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Nonlocal heat flux effects on temperature evolution of the solar atmosphere

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Büchner,  Jörg
Department Sun and Heliosphere, Max Planck Institute for Solar System Research, Max Planck Society;

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Citation

Silva, S. S. A., Santos, J. C., Büchner, J., & Alves, M. V. (2018). Nonlocal heat flux effects on temperature evolution of the solar atmosphere. Astronomy and Astrophysics, 615: A32. doi:10.1051/0004-6361/201730580.


Cite as: http://hdl.handle.net/21.11116/0000-0003-C5B7-0
Abstract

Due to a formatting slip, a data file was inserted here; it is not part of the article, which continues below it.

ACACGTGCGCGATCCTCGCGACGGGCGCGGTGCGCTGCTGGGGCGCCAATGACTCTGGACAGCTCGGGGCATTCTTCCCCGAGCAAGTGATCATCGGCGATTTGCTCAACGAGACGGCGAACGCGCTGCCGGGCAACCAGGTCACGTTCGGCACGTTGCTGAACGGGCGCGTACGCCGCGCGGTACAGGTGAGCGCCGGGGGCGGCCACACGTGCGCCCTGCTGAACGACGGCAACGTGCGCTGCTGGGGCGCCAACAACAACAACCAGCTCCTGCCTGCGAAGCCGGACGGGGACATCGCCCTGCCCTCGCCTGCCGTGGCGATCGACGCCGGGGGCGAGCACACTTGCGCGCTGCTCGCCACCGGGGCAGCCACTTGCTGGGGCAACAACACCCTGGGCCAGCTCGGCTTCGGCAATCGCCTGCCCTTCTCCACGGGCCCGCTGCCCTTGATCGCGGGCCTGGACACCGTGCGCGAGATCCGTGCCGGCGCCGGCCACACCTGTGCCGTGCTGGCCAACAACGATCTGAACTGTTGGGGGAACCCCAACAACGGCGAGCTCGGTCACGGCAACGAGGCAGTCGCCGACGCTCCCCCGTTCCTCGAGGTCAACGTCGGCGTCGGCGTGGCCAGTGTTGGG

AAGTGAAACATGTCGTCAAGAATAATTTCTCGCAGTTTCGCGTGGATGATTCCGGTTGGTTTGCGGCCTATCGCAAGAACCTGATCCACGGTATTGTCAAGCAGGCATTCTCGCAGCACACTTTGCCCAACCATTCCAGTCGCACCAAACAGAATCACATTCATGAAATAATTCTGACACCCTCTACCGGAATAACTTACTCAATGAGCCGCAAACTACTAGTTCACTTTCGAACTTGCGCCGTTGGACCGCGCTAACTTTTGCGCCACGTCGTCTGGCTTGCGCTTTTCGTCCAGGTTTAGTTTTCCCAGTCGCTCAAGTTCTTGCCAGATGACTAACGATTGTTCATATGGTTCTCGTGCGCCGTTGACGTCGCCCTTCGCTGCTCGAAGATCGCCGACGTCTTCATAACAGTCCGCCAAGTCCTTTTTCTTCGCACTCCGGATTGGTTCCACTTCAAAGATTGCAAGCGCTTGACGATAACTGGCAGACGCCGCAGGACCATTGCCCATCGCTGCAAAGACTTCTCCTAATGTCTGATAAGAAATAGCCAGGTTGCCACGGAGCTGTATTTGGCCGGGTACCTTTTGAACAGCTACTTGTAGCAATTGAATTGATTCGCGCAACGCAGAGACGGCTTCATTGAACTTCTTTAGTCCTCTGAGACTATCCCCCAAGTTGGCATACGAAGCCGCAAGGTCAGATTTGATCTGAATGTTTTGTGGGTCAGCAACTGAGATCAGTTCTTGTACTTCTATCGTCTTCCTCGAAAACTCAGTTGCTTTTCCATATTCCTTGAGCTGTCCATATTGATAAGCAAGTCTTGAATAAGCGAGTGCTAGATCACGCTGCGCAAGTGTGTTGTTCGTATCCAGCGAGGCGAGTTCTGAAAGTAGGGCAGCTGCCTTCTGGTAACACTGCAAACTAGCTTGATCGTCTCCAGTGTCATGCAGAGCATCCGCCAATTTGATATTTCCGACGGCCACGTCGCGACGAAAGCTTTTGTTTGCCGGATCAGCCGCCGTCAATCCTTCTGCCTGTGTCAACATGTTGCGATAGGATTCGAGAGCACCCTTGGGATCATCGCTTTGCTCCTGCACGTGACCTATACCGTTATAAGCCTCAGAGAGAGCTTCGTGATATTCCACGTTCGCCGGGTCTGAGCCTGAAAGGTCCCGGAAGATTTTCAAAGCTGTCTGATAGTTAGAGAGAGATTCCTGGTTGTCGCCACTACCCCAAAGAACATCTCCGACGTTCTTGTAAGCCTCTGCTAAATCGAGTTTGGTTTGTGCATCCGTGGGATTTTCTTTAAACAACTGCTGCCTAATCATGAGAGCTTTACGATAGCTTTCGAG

Context. Heat flux is one of the main energy transport mechanisms in the weakly collisional plasma of the solar corona. There, rare binary collisions let hot electrons travel over long distances and influence other regions along magnetic field lines. Thus, the fully collisional heat flux models might not describe transport well enough since they consider only the local contribution of electrons. The heat flux in weakly collisional plasmas at high temperatures with large mean free paths has to consider the nonlocality of the energy transport in the frame of nonlocal models in order to treat energy balance in the solar atmosphere properly. Aims. We investigate the impact of nonlocal heat flux on the thermal evolution and dynamics of the solar atmosphere by implementing a nonlocal heat flux model in a 3D magnetohydrodynamic simulation of the solar corona. Methods. We simulate the evolution of solar coronal plasma and magnetic fields considering both a local collision dominated and a nonlocal heat flux model. The initial magnetic field is obtained by a potential extrapolation of the observed line-of-sight magnetic field of AR11226. The system is perturbed by moving the plasma at the photosphere. We compared the simulated evolution of the solar atmosphere in its dependence on the heat flux model. Results. The main differences for the average temperature profiles were found in the upper chromosphere/transition region. In the nonlocal heat transport model case, thermal energy is transported more efficiently to the upper chromosphere and lower transition region and leads to an earlier heating of the lower atmosphere. As a consequence, the structure of the solar atmosphere is affected with the nonlocal simulations producing on average a smoother temperature profile and the transition region placed about 500 km higher. Using a nonlocal heat flux also leads to two times higher temperatures in some of the regions in the lower corona. Conclusions. The results of our 3D MHD simulations considering nonlocal heat transport supports the previous results of simpler 1D two-fluid simulations. They demonstrated that it is important to consider a nonlocal formulation for the heat flux when there is a strong energy deposit, like the one observed during flares, in the solar corona.